NOTE: The setting described below have security implications. See for discussion. At the moment, I am not recommending this approach. I’ll update here if I am able to improve on it. Caveat emptor!

UPDATE: See revised post.

The Qubes operating system aims to be reasonably secure through isolation.

One example of isolation: one Qubes virtual machine runs the windowing environment, while other VMs run applications displayed in that environment. This separation from the X11 environment means that an application, like skype or bluejeans, cannot share this screen. This is by design, and is a good example of the security that makes me a fan of Qubes.

Sometimes, however, I want to screenshare. This post describes how it can be done in Qubes (4.x).

The strategy is to run a virtual network computing (VNC) desktop. The applications we explicitly display there can be screenshared.

To get the most out of this post, readers should already be familiar with Qubes and the difference between template vs. application VMs.

Prepare the Template VM

I made a clone of Qubes’ fedora-25 template called f25-media (because I’ve installed codecs and applications to display various media formats). I use that template for the VM which runs the VNC server. So to start, install the VNC software there.

[user@f25-media ~]$ sudo dnf install tigervnc tigervnc-server

Prepare the Screenshare App VM

I set up a VM dedicated to running vncserver. The idea is to be able to share apps running in more than on app VM, in a single screen sharing session. If you only ever need to screenshare from a single app VM, you could instead just run vncserver there, and skip some of the configuration described here..

I called this app VM screenshare and based it on the f25-media template.

Inter-VM networking

The screenshare VM is hosting VNC, other VMs will display apps there, so those app VMs need a network connection to screenshare. By default, Qubes prevents such networking, so we need to explicitly enable it.

You can allow this inter-vm network traffic by following the official instructions.

I chose another approach which I think is simpler. I created a VM called inter-vm-proxy. In /rw/config/qubes-firewall-user-script I set up these rules…

intervm_internalnet="" # Change this to the IP address of `inter-vm-proxy` VM.

iptables -I FORWARD 1 -i vif+ -o vif+ -s $intervm_internalnet/24 -d $intervm_internalnet/24 -m state --state NEW -p tcp -m tcp -j ACCEPT
iptables -I FORWARD 1 -i vif+ -o vif+ -s $intervm_internalnet/24 -d $intervm_internalnet/24 -p udp -m udp -j ACCEPT

Note, you’ll also need to accept incoming connections on the screenshare VM. Use a similar approach in /rw/config/qubes-firewall-user-script, this time on screenshare app VM…

ip="" # Change this to the IP address of `screenshare` app VM.
iptables -I INPUT -s $ip/24 -j ACCEPT

Configure screenshare VM to use inter-vm-proxy for networking.

Also, before you need to screenshare from other app VMs, configure them to use inter-vm-proxy, too! While this may seem like an extra step, I think of it as additional security. Unless I configure an app VM to use inter-vm-proxy network, I won’t accidentally screenshare from it.

Screenshare VM Window Manager

The screenshare VM needs a window manager for the VNC environment. I decided to try dwm from suckless. It has a reputation for being lightweight, which I’m more than OK with, for this purpose.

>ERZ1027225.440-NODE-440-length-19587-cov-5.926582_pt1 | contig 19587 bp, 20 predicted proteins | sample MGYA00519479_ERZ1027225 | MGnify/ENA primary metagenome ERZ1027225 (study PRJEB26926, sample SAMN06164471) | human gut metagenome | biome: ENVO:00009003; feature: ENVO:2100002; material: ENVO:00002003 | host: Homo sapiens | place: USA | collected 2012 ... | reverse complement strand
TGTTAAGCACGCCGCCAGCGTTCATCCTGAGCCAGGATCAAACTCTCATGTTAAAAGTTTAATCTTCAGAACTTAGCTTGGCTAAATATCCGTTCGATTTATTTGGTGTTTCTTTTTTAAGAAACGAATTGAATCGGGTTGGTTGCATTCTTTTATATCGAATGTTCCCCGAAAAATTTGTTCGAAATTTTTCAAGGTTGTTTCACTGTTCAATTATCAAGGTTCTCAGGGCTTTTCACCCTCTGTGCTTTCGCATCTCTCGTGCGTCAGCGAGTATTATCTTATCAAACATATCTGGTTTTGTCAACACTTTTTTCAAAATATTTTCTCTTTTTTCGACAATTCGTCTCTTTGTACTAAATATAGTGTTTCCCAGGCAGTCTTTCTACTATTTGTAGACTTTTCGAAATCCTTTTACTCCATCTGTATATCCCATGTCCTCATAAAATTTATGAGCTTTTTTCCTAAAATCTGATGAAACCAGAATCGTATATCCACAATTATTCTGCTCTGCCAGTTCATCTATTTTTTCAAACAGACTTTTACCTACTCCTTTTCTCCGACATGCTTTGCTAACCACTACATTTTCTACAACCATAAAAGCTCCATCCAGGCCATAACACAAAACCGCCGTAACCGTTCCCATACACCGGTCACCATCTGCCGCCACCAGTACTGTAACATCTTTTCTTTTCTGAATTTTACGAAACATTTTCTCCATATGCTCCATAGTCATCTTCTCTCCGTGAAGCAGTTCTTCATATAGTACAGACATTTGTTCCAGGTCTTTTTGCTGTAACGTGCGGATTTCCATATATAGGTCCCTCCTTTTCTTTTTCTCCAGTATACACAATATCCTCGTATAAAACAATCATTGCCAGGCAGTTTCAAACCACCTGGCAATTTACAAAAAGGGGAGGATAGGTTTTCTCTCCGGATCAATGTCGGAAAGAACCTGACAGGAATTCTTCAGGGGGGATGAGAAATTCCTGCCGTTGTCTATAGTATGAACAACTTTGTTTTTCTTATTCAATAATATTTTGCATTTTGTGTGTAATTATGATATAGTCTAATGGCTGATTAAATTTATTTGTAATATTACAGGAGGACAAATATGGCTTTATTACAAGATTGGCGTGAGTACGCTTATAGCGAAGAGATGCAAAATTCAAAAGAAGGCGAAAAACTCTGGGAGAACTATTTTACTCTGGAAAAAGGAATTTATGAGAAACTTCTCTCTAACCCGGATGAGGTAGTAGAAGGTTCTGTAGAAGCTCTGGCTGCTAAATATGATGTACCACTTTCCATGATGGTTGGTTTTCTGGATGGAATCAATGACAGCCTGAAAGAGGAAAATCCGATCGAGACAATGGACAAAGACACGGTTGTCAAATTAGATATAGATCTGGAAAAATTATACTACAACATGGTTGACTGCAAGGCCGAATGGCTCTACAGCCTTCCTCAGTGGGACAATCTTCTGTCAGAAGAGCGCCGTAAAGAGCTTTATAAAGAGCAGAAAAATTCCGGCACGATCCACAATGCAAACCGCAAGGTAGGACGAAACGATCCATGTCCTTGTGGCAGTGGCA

First install dependencies. Note this can be done on the screenshare VM (as opposed to the template VM). We won’t need these again after compiling dwm.

sudo dnf install libX11-devel libXft-devel libXinerama-devel

Next, compile and install dwm. It will be installed in /usr/local, which lives in screenshare app VM, not the template.

[user@screenshare ~]$ git clone
[user@screenshare ~]$ cd dwm
[user@screenshare ~]$ make
[user@screenshare ~]$ sudo make install

vncserver Configuration

Edit ~/.vnc/config to make vncserver easier to start on the command line:


(I’m counting on Qubes’ firewall to keep the environment reasonably secure, despite the insecure settings shown here.)

Also edit ~/.vnc/xstartup. Here’s what I ended up with:


# Use `xhost +` to allow Qubes app VMs to access this vnc session.
xhost +

# The following from the dwm README.
while xsetroot -name "`date` `uptime | sed 's/.*,//'`"
    sleep 1
done &
exec dwm

Then run the VNC server and viewer…

[user@screenshare ~]$ vncserver
[user@screenshare ~]$ vncviewer :1

(If you prefer to enable vncserver as a service that starts automatically, the ArchWiki comes through with a detailed HOWTO for TigerVnc.)


Perform two quick tests to make sure the VNC environment is OK. First from the machine where vncserver is running…

[user@screenshare ~]$ DISPLAY=:1 xterm

Next from another app VM. Change the IP address shown below to be your screenshare VM…

[user@another-vm ~]$ DIPLAY= xterm

If the first test works, but the second does not, you’ll need to troubleshoot the inter-vm firewall settings, and make sure you’ve run xhost +.

Finally, Screenshare

Now use the $DISPLAY environment to start up applications that you want to share in a conference. For example, start a browser:

[user@another-vm ~]$ DISPLAY= firefox

In that browser, navigate to a conference website and join a meeting. Screensharing should work, and only the windows displayed in the VNC environment will be visible in the screenshare.

Thanks to Qubes, you’ve isolated the shared windows from others securely visible only to you!